As much as we want to get fit and work out regularly, going to the gym every day is not feasible for many of us. Often you can only go before or after work, which means you must spend time in traffic to get there, and once you’re at the gym, you likely have to wait to use the equipment since it’s mostly busy. Having a gym at home means fewer excuses not to workout, and you can exercise at any time that suits you, even if it’s 3 am.
When building a gym at home, you probably don’t have the luxury of space and a big budget to purchase all the equipment a public gym has. You must choose your equipment carefully to get the most out of it. Moreover, based on the exercise machine manual, you may be able to learn of new ways that you can configure the machine in order to save more space.
Depending on your budget and space, you may only be able to accommodate one home fitness machine, but that may also be all you need to get started. You don’t need more than this, though. When deciding what to buy, you must think about your goals, the benefits, and what you will enjoy using. There is little point in purchasing a machine that you don’t like using because you will only see results if you are consistent.
Three popular cardio machines for home gyms include:
It’s safe to say that the treadmill is one of the most popular pieces of gym equipment. They are easy to use and suitable for any fitness level. You can walk, jog or run and change the inclination to vary your workout.
Running or walking is great for weight loss and circulation; it improves heart health and reduces cardiovascular disease risk. It’s also a better option than running outside for people with joint problems. Running on a hard, uneven surface like a road can cause injury to your joints and muscles, but running on a treadmill has a low impact, so you’re less likely to get hurt.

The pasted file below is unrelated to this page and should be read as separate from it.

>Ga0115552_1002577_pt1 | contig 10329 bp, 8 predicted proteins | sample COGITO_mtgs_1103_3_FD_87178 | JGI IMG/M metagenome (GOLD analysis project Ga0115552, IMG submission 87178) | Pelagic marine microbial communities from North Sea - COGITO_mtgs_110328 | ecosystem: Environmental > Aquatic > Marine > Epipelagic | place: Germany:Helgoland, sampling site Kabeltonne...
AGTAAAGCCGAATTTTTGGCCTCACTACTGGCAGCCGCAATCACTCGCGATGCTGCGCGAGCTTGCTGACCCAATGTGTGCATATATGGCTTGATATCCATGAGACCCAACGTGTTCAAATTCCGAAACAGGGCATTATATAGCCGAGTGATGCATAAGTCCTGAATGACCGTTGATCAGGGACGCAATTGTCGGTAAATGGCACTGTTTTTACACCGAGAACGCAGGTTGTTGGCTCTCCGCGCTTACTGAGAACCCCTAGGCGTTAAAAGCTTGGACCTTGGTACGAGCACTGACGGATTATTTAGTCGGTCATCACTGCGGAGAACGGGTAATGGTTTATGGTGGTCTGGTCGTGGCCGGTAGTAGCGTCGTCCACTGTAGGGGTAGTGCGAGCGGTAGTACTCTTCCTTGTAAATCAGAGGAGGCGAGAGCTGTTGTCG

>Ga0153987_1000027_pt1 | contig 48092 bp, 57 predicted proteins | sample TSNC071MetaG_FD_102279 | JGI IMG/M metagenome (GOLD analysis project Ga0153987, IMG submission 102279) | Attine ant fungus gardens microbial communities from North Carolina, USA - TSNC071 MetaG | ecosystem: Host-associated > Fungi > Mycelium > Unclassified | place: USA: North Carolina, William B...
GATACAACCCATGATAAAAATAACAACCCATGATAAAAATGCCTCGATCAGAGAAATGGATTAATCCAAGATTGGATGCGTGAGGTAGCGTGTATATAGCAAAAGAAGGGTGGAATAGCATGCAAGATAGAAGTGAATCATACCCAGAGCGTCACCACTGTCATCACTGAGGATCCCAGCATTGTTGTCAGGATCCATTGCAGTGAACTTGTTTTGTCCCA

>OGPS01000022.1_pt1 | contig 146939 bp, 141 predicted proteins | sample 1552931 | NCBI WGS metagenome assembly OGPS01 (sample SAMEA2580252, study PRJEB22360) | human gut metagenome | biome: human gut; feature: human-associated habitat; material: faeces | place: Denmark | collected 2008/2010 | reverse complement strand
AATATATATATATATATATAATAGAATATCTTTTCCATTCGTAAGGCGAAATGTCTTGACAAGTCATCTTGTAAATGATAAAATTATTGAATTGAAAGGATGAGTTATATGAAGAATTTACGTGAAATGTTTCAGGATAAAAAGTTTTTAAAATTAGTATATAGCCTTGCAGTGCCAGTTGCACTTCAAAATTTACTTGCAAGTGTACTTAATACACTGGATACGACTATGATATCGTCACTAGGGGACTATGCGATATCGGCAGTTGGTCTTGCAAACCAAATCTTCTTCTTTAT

A rowing machine offers a full-body workout. Unlike other cardio machines that primarily exercise the upper body, a rowing machine allows you to train the core and upper and lower body simultaneously and uses about 85% of the muscles in your body. It’s a massive time saver for people who want to get in shape but don’t have a lot of time to work on isolated muscle groups. Working out on a rowing machine improves your posture and builds endurance, and since it’s for cardio exercises, it improves cardiovascular function.
It’s also low impact, so you reduce the chance of getting hurt even if you are exercising at a high intensity. If space is an issue and you’re wondering what rower is best for small spaces, rowing machines are usually not bulky, so it will be easy to find one to fit even the smallest home gym.
If you enjoy cycling, riding a stationary bike offers all the benefits while doing it from the comfort of your home. You don’t have to deal with harsh weather conditions or an uneven surface, which can put pressure on your joints and knees. It’s also safer than riding a bike on the road.
You can read or watch TV while also working out, which is excellent for people who are short on time.
Riding a bike gives you an excellent cardio workout, which strengthens your heart and lungs, allowing blood through your body more efficiently. It also helps you burn fat if you want to lose weight. Like a treadmill and rowing machine, it’s low impact, so you are less likely to suffer an injury.
- Spine-health: Advantages and Disadvantages of Treadmill Use for Exercise and Pain Relief
- Altasstrength: 8 Reasons Why You Need a Treadmill at Home
- Livestrong: What Is Better: Treadmill, Rowing Machine or Indoor Cycle?
- Womenshealthmag: 16 benefits of using a rowing machine, from building strength to improving stamina
- Healthline: The Benefits of a Rowing Machine
- Healthline: 7 Great Benefits of a Stationary Bike Workout
- Themanual: What Are the Benefits of Stationary Bike Workouts?